How Tanzanians can reap tuna benefits

Thursday July 22 2021
Tuna pic

Tuna caught sometimes weight around 100 kilogrammes and sell around Sh290,000 in Tanzania. A research has established that most Tanzanians do not consume tuna because of high prices. PHOTO | AGENCIES

By Gadiosa Lamtey

Dar es Salaam. A research on tuna consumption has shown that, despite tuna’s nutritional value, most Tanzanians don’t consume it due to its high price.

This has prompted calls for the private sector to invest in tuna processing factories to help lower the price.

The research - which was conducted by Tanzania Fisheries Research Institute (Tafiri) and funded by Deep Sea Fishing Authority (DSFA) - started in June last year to July this year in Dar es Salaam, Mtwara, Unguja and Tanga.

Speaking yesterday during the validation workshop, Tafiri’s director general Ismael Kimirei said that tuna fish had many essential nutrients whereby the research was to gain a better understanding of consumption patterns, consumer perceptions, attitudes and beliefs.

“Tuna is a big fish, you can find one weighing up to 100 kilogrammes selling for around Sh290,000. It is not possible for a low-income person to afford it, as a result many are caught here and exported,” he said.

Dr Kimerei explained that through the study funded by DFSA they have seen the need for more industries that will process the fish and pack them in small quantities to make the fish affordable to all budgets so that all people would benefit from the nutrients.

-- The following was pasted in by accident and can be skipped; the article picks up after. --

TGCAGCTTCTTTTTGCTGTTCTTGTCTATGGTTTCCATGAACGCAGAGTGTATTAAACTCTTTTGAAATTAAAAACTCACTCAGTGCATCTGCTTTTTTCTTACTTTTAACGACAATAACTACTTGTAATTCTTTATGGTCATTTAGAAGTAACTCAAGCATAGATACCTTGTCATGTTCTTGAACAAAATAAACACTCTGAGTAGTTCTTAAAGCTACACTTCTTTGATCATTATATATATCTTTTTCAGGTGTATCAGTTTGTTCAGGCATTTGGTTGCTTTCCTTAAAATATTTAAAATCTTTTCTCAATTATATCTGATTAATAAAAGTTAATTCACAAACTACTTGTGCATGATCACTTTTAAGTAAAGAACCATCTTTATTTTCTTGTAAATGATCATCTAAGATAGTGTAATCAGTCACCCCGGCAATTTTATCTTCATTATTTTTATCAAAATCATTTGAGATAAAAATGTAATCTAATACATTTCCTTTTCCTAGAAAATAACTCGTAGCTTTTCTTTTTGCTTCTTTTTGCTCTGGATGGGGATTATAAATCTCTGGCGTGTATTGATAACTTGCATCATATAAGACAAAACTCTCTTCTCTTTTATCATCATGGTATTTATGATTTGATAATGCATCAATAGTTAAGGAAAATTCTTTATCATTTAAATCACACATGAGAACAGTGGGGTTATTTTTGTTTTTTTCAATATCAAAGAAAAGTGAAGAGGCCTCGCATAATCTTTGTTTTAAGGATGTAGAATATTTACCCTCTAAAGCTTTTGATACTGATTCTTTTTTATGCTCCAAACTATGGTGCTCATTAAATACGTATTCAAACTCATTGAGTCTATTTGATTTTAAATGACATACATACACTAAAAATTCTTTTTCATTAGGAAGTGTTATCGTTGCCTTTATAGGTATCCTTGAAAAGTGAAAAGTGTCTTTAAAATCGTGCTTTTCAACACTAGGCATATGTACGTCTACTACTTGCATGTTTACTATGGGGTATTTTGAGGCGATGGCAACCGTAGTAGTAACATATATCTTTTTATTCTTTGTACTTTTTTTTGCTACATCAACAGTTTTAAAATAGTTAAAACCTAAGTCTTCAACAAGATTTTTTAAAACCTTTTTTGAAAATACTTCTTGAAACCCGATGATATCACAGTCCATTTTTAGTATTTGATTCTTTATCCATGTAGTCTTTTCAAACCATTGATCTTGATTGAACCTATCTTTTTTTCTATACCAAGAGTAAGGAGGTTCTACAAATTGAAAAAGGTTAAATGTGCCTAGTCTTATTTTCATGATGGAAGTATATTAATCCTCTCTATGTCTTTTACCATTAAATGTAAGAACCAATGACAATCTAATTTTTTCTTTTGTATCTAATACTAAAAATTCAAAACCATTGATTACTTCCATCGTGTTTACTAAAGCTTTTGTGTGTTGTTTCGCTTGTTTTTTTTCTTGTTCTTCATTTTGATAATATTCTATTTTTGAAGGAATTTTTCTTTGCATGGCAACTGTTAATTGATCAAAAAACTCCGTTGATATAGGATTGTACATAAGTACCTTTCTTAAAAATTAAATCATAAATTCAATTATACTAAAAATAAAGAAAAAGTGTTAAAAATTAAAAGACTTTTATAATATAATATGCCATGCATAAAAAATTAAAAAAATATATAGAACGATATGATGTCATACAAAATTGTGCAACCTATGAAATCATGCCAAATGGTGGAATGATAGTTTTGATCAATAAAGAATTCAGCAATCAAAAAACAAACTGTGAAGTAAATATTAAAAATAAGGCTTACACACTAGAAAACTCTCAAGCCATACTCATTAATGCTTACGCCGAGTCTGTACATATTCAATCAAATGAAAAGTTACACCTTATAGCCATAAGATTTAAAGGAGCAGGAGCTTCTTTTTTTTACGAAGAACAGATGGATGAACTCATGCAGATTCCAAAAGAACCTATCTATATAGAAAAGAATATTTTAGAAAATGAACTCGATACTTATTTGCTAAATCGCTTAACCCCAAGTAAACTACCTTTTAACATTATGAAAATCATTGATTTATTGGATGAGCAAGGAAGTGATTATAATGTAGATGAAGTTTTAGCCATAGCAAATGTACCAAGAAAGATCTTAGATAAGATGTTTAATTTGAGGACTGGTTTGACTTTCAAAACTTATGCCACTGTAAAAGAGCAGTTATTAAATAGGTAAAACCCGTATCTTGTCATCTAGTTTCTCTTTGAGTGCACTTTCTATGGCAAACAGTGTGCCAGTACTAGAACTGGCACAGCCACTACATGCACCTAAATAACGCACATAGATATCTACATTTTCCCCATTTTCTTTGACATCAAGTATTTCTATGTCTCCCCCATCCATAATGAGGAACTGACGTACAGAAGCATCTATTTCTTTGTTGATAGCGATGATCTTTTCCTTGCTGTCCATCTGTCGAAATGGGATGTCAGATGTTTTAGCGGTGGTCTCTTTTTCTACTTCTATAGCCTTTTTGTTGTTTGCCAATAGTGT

“We have seen the usefulness of the fish. Increased processing and packaging locally can make it accessible to more people here,” he said.

For his part, Dr George Lushungisha said the government and the private sector needed to work together to increase the production of the fish found in the deep seas by enabling larger fishing vessels. At the same time, he suggested that more research be done on fish and fish products as it is a resource that will bring significant economic consequences if properly managed.

The acting DSFA director, Dr Emmanuel Sweke, said that, for the blue economy to be successful, thorough research must be conducted to enable productive investment in fishery products.

“We have tried our best to ensure that this resource benefits us all but we have not yet invested properly and adequately and this is where the private sector is needed,” he said, adding that Tanzanians must invest in the business so that fellow countrymen and women would play a role in the value chain: harvesting and processing locally.